No. 4: Letting Ty Law walk after the 2005 season
The man who scored a pick-six as part of the first Super Bowl title, Law was the first Michigan man to gain notoriety during the Patriots dynasty. Not only that, his play against Peyton Manning, making the future Hall of Famer look like his draft mate Ryan Leaf, was spectacular. The worst part is that Law ended up playing for the New York Jets.
Ten picks with the Jets in 2005 and a Pro Bowl berth. It wasn’t until Darelle Revis came and joined the bunch that New England had a reputable cornerback to help them get over the hump. Then came Stephon Gilmore, and the rest is history. Still, losing Law hurt big time. He could have helped them win three in a row instead of New England losing to Denver and Jake Plummer.
No. 3: Letting Asante Samuel walk after Super Bowl XLII
Ugh, had he just caught the ball or had the G-men not held Jarvis Green on the miracle “Helmet Catch,” those wouldn’t be a topic of discussion. Also, it’s probably likely that Asante Samuel would not have such cold and bitter feelings toward Bill Belichick. The reality is that the Patriots’ decision to let Samuel go when he was as good a cornerback as anyone in the league, was a mistake.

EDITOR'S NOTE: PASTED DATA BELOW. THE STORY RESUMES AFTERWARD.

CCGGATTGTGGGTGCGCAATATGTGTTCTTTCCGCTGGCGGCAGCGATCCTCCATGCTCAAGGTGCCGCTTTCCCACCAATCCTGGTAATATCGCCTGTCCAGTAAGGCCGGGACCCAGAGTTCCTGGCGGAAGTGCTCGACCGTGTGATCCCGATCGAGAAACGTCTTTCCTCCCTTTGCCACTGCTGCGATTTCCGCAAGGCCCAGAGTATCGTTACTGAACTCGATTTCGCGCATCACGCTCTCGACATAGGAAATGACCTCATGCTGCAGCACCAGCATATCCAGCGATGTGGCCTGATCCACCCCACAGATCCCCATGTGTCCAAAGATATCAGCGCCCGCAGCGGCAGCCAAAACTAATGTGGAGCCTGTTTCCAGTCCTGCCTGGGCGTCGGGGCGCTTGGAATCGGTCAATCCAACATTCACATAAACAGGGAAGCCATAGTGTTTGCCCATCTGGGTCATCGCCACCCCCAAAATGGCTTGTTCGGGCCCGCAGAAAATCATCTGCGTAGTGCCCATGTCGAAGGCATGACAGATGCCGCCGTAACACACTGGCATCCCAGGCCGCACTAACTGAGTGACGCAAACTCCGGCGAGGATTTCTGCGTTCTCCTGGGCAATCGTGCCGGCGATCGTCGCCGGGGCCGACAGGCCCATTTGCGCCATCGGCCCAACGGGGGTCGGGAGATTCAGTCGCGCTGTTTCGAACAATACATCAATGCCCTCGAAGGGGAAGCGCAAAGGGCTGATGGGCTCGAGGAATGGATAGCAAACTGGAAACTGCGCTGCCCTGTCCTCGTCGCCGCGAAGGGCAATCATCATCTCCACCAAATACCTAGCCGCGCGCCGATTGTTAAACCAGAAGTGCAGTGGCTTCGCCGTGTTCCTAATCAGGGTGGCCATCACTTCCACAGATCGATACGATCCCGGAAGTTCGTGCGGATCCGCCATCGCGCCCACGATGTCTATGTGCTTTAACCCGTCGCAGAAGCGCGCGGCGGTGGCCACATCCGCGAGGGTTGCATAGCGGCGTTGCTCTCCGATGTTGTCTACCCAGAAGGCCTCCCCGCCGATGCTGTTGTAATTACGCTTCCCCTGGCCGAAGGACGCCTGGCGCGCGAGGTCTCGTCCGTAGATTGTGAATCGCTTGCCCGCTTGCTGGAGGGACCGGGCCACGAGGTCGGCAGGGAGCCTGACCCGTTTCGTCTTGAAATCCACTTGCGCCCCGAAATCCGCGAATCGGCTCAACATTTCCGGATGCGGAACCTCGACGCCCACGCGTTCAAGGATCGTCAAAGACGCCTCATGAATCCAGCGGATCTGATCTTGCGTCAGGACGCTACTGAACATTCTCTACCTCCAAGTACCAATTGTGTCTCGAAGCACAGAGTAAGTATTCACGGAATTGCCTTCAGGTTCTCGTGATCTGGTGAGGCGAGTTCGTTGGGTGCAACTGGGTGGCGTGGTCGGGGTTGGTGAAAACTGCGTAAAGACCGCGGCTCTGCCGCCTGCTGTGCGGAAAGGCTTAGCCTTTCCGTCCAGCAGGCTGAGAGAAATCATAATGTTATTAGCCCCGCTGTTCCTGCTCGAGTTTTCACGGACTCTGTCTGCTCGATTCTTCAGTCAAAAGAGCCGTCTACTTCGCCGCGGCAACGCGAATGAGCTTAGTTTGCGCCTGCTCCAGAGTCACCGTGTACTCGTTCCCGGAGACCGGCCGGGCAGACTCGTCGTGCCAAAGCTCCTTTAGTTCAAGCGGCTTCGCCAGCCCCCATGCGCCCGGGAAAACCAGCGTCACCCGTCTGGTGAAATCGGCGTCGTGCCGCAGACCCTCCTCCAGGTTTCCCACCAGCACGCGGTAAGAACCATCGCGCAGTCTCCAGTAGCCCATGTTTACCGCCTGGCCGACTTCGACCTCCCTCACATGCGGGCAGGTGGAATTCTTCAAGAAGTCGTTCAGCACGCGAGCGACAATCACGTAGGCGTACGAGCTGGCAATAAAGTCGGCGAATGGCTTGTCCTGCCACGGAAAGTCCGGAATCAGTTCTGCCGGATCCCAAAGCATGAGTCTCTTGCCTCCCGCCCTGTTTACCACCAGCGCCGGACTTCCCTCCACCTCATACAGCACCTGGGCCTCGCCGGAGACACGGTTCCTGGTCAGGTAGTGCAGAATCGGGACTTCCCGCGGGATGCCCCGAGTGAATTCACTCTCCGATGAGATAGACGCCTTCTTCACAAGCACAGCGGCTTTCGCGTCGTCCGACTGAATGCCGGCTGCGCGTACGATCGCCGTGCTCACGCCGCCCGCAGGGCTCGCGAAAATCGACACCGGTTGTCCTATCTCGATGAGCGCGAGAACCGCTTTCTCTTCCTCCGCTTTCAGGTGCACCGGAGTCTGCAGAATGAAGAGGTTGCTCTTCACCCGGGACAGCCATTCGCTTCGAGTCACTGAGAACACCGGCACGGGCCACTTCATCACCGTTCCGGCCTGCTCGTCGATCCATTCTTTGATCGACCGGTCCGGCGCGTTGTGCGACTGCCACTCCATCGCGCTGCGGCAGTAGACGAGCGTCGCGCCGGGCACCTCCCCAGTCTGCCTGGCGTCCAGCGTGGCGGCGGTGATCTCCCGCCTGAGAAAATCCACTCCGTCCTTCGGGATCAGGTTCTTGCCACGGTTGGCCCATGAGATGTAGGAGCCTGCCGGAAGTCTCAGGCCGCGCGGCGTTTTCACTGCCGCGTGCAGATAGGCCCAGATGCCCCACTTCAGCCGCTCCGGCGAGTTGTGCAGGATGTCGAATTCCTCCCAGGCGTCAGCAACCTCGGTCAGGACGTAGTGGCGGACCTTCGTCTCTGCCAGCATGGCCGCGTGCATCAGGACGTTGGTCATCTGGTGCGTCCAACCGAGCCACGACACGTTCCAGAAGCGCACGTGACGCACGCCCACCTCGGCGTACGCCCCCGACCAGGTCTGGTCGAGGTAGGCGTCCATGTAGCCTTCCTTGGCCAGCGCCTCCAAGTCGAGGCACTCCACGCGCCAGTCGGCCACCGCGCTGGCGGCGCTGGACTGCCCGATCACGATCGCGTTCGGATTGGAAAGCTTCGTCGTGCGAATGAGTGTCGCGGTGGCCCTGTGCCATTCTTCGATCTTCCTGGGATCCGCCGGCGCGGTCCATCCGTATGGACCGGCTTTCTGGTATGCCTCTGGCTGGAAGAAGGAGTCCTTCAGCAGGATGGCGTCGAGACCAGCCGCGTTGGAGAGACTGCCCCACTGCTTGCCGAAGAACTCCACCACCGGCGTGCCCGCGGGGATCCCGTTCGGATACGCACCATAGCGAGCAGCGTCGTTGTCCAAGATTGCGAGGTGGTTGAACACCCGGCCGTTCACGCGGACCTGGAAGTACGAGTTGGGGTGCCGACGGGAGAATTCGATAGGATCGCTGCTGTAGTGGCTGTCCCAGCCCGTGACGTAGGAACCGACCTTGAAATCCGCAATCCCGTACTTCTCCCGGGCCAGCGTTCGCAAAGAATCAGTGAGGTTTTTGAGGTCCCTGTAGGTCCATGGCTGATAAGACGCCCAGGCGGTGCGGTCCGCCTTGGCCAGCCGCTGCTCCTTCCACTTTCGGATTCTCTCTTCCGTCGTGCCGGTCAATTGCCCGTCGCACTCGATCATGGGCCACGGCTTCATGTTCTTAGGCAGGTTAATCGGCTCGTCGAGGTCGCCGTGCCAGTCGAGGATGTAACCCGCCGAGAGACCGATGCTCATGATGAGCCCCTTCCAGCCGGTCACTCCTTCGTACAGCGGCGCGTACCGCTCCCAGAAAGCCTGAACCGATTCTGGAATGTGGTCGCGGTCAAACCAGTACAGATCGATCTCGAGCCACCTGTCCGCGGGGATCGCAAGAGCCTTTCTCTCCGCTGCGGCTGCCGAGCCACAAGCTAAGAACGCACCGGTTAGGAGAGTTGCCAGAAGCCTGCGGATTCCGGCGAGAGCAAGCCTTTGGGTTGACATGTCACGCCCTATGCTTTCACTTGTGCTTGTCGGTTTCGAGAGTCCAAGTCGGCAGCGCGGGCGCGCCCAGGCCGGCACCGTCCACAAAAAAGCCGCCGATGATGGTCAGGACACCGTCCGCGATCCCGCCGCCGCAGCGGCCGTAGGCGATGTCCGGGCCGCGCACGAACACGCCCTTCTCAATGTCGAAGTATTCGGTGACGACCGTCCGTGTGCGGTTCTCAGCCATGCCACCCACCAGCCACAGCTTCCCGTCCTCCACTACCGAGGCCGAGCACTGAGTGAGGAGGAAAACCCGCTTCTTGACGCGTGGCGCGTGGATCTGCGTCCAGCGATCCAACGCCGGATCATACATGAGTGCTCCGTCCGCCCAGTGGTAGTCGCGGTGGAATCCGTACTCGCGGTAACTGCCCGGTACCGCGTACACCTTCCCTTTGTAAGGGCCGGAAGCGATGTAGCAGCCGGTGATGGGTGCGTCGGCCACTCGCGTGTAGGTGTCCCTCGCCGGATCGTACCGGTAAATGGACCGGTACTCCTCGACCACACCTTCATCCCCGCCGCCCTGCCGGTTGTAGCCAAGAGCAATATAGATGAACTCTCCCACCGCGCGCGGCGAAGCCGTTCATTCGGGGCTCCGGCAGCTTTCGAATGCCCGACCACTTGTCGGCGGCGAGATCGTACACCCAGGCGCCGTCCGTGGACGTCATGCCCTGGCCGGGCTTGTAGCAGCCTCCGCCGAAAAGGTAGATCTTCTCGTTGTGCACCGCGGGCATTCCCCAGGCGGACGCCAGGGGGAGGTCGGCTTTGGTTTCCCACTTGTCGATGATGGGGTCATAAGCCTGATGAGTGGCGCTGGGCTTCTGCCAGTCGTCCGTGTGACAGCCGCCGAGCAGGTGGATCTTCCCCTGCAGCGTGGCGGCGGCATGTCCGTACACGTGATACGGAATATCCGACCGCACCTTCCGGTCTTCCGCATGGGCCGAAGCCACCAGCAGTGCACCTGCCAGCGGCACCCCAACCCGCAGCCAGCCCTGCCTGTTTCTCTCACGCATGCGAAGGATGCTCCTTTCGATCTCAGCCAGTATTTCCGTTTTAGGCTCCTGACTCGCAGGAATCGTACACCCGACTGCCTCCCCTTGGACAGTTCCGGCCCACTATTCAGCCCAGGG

Samuel went on to have productive years with the Eagles and the Falcons, showcasing a glaring hole in the cornerback room for the Patriots, which probably explains the decade-long drought they faced from Super Bowl 39 to Super Bowl 49. If only we could replay history and change that one moment in time. Just that one, and let everything else fall in place, maybe things would have gone for the better.